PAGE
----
3. The Scottish public are passionate about building a fairer, more globally responsible Scotland
Although the development sector has struggled with falling public support in recent years, particularly at UK level, evidence suggests that the Scottish public’s will for a globally responsible Scotland is there. Our December 2020 polling showed that almost three in four people think it is important that the Scottish Government ensure the global effects of policy decisions made in Scotland are taken into account, and over two thirds place importance on the Scottish Government taking an active role in working towards peace, equality and sustainability globally. Beyond this, the Citizen’s Assembly of Scotland, meeting for the first time last year, have laid out a vision for the future of Scotland that includes a Scotland built around wellbeing, sustainability, and openness and accountability, which we believe are values that must be intrinsic to our sector’s work. All the evidence suggests that the public desire is there for Scotland to be a force for good globally; the development sector just needs to keep finding ways to tap into that.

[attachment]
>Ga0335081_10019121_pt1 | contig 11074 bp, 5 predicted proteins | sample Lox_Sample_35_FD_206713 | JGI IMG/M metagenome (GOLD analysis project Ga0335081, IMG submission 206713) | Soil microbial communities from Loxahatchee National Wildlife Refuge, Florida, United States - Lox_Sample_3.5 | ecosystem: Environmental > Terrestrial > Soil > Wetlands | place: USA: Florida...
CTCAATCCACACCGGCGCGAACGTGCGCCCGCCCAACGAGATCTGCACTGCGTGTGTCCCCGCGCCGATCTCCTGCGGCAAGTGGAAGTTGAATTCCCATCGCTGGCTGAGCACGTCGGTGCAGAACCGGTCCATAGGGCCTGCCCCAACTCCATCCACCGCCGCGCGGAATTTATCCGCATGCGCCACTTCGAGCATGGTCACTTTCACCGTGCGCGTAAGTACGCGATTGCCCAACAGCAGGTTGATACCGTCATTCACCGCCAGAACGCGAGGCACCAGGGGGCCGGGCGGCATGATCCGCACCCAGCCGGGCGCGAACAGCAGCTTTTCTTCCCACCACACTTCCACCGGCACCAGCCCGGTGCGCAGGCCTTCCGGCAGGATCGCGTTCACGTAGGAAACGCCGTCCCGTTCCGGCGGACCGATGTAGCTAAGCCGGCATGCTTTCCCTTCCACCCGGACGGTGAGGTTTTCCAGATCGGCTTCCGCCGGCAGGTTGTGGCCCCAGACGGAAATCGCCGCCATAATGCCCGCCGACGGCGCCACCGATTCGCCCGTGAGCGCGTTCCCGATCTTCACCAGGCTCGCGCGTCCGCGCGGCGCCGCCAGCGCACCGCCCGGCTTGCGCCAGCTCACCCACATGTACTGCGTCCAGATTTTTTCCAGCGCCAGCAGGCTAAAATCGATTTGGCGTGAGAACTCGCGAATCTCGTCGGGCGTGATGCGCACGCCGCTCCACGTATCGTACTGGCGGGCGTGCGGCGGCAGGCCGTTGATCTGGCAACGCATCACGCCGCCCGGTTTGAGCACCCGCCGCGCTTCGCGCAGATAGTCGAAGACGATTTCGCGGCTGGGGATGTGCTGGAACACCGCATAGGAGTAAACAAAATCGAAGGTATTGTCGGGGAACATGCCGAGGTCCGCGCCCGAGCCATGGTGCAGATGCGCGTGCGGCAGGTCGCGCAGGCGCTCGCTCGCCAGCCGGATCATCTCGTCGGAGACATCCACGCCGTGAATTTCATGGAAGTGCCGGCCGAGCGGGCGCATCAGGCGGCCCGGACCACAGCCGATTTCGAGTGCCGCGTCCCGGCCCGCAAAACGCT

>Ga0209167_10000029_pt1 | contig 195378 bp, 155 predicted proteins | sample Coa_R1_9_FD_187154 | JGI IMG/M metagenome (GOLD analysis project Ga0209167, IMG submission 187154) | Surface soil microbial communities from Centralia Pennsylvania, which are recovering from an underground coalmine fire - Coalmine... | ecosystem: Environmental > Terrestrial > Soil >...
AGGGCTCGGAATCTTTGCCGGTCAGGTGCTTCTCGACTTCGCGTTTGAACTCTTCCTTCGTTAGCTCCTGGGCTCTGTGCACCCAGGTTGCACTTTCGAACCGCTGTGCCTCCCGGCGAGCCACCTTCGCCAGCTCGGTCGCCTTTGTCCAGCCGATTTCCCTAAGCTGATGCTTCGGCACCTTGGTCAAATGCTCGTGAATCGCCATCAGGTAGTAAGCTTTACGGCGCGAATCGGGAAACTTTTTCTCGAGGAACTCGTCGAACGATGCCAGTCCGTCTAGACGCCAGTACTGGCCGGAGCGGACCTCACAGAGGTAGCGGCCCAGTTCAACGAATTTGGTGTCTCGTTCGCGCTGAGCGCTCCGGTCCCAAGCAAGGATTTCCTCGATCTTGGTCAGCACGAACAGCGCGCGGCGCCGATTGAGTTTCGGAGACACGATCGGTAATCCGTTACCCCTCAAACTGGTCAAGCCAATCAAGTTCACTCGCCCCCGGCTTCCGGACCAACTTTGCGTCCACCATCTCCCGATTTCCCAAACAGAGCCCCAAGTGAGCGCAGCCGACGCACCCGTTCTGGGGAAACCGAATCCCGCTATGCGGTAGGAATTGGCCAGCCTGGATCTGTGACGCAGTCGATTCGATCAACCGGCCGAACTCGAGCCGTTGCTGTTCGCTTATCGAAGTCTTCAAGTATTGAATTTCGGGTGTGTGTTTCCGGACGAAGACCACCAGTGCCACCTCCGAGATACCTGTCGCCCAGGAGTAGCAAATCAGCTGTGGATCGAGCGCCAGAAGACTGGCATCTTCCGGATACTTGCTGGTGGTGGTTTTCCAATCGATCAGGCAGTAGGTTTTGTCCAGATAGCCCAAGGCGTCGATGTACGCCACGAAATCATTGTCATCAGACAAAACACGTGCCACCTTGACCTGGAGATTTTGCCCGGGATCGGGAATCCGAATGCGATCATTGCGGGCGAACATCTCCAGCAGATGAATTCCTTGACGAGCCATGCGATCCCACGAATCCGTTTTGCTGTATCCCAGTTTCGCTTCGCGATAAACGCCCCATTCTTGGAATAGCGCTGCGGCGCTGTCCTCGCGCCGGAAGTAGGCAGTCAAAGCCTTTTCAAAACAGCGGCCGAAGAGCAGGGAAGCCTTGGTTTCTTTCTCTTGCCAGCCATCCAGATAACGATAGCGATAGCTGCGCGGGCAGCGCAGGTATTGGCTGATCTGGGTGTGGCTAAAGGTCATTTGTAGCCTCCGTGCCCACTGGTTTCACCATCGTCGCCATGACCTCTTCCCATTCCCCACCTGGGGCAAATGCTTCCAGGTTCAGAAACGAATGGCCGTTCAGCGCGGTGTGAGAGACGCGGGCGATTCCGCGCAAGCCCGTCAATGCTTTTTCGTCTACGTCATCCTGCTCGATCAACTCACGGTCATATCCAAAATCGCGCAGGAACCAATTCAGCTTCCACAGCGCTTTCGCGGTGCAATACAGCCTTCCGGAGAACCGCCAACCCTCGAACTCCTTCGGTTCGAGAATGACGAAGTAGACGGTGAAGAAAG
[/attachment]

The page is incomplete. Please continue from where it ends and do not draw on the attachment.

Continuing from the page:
4. Across the sector, we’re finding new ways to do things
In 2020, COVID-19 changed everything about how we do our work. Working from home, moving what we can online, learning new tools for communicating with partners and delivering services, and building in new ways of working and new areas of support – we’ve watched our members rise to the challenges of 2020, and in 2021 we’re already seeing people carry on that creative, innovative spirit. From preventing poaching in a time of income loss to getting sanitation supplies to refugees, from using mask distribution to provide income sources for women to supporting community responses to the pandemic, COVID-19 has made a huge difference to the priorities and approaches of our members, and a shift to digital working has brought us to thinking differently about accessibility and how we approach our work. It’s been hard, but across the development sector and beyond, we’ve seen people react with inspiring creativity, courage and flexibility.
We’re excited to see how our members continue to build on what they’ve learnt, working towards a development sector that’s more accessible, flexible and responsive, and that can weather even these difficult times.
5. At UK level, the IDC seems here to stay